Ronnie Barker, 1929 – 2005

Ronnie Barker was one half of legendary comedy duo – The Two Ronnies, but he was more than that, as we will see, he had a long and varied career, much of which is often forgotten about and of course he was not just a performer, he wrote both in his own name and under pseudonyms such as Gerald Wiley.

As an actor he appeared in some of the greatest British sitcoms of all time , i.e. Porridge, Open All Hours.  After his retirement he made guest appearances in a number of smaller, non-comic parts.

Quick Bio

Born 25th September 1929, Ronald William George Barker, in the town of Bedford to parents Leonard (known as “Tim”) and Edith (known as “Cis”) Barker.  He had two sisters: elder sister Vera born in 1926 and younger sister Eileen born in 1933.  His father was a clerk for Shell-Mex, and as a result of his job the family moved to Church Cowley Road in Oxford when Barker was four.

Barker attended Donnington Junior School and then the City of Oxford High School for Boys.  It was at school that he found he had a talent for humour  and developed his musical ability by singing in the choir at St James’s, his local church.  Barker gained the School Certificate, affording him entry to the sixth form a year early.  Feeling that education would be no good to him in later life, he left school as soon as he could.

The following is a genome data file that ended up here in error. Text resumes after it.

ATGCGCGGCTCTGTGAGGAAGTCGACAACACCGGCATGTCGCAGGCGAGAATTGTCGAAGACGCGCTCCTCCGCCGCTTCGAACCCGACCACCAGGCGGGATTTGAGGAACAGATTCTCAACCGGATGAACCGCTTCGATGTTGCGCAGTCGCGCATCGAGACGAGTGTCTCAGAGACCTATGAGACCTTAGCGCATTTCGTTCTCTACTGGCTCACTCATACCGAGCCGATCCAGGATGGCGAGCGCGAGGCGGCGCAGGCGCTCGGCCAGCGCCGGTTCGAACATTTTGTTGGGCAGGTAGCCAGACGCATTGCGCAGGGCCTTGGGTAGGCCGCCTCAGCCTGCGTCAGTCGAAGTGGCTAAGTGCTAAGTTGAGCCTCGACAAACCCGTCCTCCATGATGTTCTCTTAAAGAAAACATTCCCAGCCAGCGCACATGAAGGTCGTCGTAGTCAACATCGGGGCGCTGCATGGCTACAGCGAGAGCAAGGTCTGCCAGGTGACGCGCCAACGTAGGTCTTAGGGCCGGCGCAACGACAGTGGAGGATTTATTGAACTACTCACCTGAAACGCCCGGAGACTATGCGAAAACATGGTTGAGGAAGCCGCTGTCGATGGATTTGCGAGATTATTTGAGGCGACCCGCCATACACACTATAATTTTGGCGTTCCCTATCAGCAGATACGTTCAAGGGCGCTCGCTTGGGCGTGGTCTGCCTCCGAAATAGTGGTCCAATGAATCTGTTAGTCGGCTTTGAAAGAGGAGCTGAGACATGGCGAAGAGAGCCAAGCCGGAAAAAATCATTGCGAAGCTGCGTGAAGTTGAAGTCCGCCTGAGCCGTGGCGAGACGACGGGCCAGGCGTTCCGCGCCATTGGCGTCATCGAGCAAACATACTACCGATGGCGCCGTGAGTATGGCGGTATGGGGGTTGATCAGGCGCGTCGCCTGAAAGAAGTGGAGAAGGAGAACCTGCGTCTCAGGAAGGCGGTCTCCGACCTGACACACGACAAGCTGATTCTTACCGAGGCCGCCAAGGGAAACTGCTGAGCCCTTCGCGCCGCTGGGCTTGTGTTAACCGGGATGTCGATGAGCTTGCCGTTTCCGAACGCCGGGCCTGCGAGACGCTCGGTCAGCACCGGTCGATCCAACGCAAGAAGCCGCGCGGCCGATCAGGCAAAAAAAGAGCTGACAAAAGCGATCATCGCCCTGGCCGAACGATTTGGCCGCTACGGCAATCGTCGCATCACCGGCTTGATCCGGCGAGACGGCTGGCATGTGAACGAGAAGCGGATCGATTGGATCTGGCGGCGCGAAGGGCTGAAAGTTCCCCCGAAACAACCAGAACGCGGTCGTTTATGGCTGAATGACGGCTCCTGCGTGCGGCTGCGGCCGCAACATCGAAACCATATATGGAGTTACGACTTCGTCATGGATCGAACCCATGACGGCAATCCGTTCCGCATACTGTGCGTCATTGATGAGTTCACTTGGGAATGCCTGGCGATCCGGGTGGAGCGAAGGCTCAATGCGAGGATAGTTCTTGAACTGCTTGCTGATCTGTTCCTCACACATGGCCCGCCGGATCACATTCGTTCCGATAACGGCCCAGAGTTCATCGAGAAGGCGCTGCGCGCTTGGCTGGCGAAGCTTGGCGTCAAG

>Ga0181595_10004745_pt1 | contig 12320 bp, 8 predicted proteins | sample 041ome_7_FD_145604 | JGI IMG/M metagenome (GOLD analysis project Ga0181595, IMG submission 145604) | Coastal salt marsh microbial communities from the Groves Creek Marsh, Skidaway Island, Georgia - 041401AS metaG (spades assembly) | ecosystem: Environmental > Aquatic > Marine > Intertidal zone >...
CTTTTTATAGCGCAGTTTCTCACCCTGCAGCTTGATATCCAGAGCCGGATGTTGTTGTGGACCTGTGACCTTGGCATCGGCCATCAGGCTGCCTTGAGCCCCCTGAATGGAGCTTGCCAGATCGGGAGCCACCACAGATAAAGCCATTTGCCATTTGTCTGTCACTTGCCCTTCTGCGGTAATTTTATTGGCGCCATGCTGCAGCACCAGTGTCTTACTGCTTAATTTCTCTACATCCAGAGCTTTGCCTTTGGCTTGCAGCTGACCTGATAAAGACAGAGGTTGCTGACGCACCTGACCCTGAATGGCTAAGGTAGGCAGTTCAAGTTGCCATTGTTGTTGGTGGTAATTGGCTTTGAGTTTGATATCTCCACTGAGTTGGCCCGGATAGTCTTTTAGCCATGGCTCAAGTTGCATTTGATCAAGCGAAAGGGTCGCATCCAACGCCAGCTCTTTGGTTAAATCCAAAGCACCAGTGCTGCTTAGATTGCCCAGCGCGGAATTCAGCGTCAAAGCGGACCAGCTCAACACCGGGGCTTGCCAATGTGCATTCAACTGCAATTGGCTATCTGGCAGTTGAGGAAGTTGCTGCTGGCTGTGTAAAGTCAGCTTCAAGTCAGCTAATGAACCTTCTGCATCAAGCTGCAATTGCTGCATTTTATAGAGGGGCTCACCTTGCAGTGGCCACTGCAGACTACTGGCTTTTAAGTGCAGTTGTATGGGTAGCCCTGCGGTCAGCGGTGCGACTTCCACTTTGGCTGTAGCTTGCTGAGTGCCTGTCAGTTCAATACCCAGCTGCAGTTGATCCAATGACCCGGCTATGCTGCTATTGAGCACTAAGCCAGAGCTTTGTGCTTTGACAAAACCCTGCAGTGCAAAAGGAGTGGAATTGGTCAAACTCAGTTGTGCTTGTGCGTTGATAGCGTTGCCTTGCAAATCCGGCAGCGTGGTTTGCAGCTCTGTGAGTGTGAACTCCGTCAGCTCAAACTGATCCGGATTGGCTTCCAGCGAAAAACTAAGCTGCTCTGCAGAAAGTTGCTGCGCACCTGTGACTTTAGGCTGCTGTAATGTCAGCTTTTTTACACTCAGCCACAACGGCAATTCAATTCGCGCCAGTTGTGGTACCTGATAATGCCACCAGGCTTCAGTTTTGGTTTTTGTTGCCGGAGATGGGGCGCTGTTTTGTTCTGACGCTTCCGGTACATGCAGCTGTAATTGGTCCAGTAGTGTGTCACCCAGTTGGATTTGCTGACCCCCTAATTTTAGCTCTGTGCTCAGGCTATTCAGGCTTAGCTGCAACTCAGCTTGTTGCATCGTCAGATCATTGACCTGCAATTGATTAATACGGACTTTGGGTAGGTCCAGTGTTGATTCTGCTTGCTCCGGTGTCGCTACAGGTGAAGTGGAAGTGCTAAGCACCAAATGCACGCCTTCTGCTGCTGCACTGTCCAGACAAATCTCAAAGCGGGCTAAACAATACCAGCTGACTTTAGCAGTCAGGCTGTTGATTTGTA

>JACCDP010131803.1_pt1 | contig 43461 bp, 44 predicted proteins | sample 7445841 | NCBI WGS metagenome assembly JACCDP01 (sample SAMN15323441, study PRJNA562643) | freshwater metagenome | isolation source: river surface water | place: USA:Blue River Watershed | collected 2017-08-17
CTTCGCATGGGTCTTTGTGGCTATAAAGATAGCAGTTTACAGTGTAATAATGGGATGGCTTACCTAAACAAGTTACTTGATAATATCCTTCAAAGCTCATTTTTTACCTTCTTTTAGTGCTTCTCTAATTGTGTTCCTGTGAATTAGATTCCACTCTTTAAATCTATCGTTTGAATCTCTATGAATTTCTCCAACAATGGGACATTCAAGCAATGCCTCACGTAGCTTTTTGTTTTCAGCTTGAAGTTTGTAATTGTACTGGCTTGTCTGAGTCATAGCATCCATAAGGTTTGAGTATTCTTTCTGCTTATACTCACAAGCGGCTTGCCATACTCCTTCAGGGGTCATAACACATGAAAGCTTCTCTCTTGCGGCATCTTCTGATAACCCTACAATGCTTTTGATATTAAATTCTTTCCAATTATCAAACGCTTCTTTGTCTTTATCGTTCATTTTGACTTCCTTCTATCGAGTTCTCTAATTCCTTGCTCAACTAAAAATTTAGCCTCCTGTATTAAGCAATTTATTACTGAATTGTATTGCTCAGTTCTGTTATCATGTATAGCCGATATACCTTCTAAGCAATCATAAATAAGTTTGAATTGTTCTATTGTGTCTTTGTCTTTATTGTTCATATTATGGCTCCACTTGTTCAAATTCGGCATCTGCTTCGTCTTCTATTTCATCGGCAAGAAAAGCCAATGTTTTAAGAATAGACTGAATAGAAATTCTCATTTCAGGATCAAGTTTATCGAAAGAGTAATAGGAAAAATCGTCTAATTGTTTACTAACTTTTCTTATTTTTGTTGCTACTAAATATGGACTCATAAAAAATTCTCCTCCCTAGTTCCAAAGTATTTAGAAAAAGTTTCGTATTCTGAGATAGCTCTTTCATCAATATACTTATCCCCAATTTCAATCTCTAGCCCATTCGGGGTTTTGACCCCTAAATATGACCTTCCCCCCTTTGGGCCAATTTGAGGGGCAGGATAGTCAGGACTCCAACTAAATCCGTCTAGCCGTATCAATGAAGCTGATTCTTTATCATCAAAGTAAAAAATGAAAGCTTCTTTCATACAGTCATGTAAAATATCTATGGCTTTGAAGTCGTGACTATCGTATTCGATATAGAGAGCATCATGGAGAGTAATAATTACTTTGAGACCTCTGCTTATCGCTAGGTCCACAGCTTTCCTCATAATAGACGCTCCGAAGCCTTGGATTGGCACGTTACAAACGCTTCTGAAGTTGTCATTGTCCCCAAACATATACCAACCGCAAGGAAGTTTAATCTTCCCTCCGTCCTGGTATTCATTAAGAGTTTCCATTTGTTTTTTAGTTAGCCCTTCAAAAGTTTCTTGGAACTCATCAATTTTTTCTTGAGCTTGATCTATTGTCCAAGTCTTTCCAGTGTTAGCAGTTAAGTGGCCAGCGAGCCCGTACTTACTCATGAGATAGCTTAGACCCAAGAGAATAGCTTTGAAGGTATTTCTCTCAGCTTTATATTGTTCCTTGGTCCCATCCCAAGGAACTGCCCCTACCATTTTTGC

On leaving school Barker trained as an architect, but gave it up after six months, as he felt that he was not skilled enough. He took his sister Vera’s job as a bank clerk at the Westminster Bank (after she had left to become a nurse). Harbouring dreams of becoming an actor, he took up amateur dramatics, although initially he just saw the pastime as a chance to meet girls.  For 18 months whilst at the bank he worked as an actor and stage manager, making his first appearance in A Murder Has Been Arranged as the musical director of the play-within-a-play.  Eventually he gave up his job to become a professional actor.

Barker met Joy Tubb in Cambridge while she was a stage manager for two plays he was in. They married nine months later in July 1957 and they had three children: two sons, Larry (born 1959) and Adam (born 1968), who became an actor, and one daughter, Charlotte (born 1962), who became an actress. Larry was named after Barker’s idol Laurence Olivier.

Barker was noted as a heavy smoker until 1972, when he gave up the habit after having a pre-cancerous growth removed from his throat. In 1978 Ronnie Barker was awarded the OBE.

An avid collector of antiques (he owned an antique shop to which he retired in 1987), books and posters and amassed a collection of over 53,000 postcards; he produced several compilation books of them including Ronnie Barker’s Book of Bathing Beauties, A Pennyworth of Art and Sauce.

In 1996, Barker underwent a heart bypass operation, the following year he survived a pulmonary embolism.